Electric vehicles from Tesla, Ford, and General Motors might qualify for new $7,500 tax breaks.
The climate bill has price and manufacturing requirements that disqualify most current models.
Some automakers are pushing for delays until they can shift supply chains away from Asia.
Electric vehicle makers, advocates, and market analysts have been poring over the massive climate bill to understand what models might be eligible for up to $7,500 in tax credits at the time of purchase.
There are now more than 70 battery-powered, plug-in hybrid, and fuel-cell electric vehicles available. But once President Joe Biden signs the Inflation Reduction into law, any vehicle that isn't assembled in North America no longer qualifies — eliminating 70% of what's on the market, said Auto Innovators Alliance President John Bozzella.
By the beginning of 2023, further restrictions on price and where battery components are manufactured and mined take effect. Only SUVs, vans, and pickups priced below $80,000, and cars below $55,000, will qualify.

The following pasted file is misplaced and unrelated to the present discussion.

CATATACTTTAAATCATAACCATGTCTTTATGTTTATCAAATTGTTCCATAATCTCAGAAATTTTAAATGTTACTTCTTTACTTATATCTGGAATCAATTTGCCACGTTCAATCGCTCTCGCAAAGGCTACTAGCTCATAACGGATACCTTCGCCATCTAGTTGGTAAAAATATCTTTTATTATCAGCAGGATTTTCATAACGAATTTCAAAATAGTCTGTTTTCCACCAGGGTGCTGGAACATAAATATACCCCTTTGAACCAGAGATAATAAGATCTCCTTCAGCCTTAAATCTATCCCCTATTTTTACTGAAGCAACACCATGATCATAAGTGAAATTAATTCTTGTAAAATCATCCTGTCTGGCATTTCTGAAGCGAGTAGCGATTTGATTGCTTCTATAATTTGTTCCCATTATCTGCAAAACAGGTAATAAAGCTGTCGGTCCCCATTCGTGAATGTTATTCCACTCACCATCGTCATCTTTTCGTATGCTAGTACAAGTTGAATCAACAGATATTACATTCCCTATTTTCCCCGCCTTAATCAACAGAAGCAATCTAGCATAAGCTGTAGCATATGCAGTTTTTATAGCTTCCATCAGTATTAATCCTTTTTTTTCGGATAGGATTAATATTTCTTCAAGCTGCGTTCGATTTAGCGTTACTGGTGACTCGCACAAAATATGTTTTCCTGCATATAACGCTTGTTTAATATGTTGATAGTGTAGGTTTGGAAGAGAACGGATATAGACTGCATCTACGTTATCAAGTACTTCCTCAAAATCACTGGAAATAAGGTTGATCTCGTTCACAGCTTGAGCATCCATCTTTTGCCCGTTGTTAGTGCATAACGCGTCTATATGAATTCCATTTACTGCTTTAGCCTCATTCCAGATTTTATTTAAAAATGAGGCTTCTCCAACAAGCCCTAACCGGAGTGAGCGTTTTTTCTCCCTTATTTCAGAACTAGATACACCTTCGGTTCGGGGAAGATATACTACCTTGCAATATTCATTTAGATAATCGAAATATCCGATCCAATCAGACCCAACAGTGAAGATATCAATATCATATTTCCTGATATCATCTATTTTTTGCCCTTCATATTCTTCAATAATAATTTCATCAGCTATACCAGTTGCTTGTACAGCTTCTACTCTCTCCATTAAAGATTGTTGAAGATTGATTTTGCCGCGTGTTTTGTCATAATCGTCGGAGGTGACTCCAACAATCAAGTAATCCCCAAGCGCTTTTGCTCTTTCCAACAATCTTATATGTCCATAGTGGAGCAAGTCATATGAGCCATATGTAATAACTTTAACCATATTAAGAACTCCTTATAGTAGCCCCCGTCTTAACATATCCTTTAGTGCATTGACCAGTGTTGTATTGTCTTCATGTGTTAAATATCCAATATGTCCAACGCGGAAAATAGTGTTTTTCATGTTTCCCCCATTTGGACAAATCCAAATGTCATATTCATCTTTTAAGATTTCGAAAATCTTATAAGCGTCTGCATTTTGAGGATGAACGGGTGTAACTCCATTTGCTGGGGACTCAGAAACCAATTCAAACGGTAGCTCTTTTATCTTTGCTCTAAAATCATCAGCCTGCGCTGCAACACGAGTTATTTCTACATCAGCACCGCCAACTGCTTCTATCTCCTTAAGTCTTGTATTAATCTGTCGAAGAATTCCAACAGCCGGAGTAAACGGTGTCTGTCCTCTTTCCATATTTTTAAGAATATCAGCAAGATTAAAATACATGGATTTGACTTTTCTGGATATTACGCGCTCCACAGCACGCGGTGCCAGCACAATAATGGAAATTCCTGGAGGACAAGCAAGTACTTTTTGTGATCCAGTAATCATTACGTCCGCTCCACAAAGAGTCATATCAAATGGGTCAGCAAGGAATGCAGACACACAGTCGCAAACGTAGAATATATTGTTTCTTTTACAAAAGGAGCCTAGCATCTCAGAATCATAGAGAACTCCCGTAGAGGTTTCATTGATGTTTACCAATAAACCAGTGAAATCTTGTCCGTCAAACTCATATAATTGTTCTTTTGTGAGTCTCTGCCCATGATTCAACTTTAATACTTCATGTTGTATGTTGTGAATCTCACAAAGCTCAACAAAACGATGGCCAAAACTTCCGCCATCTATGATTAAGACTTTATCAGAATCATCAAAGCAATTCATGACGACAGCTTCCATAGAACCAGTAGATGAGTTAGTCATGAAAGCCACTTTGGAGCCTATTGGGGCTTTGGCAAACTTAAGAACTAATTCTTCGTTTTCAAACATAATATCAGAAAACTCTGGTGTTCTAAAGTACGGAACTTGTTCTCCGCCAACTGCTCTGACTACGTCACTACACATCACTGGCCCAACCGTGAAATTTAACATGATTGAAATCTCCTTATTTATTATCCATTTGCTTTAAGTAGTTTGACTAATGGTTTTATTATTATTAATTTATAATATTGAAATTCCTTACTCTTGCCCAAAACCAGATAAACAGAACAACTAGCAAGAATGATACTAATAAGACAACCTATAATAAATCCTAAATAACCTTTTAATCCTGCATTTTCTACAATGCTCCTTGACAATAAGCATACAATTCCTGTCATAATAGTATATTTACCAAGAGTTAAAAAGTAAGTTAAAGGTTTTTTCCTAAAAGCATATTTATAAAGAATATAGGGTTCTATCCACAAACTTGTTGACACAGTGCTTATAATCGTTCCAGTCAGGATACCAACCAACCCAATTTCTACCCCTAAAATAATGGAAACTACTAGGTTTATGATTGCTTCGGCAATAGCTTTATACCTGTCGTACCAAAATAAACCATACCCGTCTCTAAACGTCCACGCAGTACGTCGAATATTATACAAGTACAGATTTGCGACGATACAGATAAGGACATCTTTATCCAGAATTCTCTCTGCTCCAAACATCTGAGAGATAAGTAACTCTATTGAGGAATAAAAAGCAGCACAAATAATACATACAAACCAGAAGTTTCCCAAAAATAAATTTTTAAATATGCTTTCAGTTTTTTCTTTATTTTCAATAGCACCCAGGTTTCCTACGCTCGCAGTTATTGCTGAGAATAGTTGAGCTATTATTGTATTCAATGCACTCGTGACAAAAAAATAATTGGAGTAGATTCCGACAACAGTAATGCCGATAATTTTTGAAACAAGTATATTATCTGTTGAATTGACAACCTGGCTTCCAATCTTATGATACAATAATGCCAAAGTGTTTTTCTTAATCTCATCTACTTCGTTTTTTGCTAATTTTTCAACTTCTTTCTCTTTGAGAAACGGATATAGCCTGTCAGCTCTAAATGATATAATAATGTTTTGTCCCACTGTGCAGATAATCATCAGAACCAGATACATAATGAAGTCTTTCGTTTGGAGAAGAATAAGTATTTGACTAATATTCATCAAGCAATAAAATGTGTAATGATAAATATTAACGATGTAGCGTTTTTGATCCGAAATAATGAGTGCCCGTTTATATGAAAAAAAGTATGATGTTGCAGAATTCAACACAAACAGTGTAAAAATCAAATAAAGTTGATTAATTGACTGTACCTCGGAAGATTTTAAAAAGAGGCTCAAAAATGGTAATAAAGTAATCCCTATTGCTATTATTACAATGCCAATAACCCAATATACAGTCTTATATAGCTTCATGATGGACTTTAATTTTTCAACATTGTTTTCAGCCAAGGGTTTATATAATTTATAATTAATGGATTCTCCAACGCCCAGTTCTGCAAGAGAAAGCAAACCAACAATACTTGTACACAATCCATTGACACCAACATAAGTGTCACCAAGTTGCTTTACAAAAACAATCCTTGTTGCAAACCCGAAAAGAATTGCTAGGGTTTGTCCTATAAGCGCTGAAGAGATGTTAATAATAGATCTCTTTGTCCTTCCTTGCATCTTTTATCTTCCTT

A vehicle's battery also must be made with a certain amount of parts and critical minerals either sourced in North America or from countries with which the US has a free-trade agreement. This rules out China, where the vast majority of minerals and battery components are now sourced from, according to the International Energy Agency.
In the meantime, some EV companies including Rivian are trying to get ahead of the new requirements by working with customers to sign a contract now for an SUV or truck. Rivian, Ford, and other automakers have hiked EV prices this year due to rising demand and higher costs.
The battery criteria makes the equation more complicated. Bozzella said no models will meet those requirements in the first few years. He encourages Congress to adjust its approach, while other EV advocates say supply chains are already shifting away from Asia and automakers will adapt in enough time to benefit consumers before 2032, when the provisions expire.
There are 14 current and forthcoming vehicles that could qualify for the tax credits based on their price tag and assembly in North America, according to Consumer Reports:
Chevrolet Blazer EV
Chevrolet Bolt EUV
Chevrolet Silverado EV
Ford F-150 Lightning
Ford Mustang Mach-E
Tesla Model 3
Tesla Model Y
Read the original article on Business Insider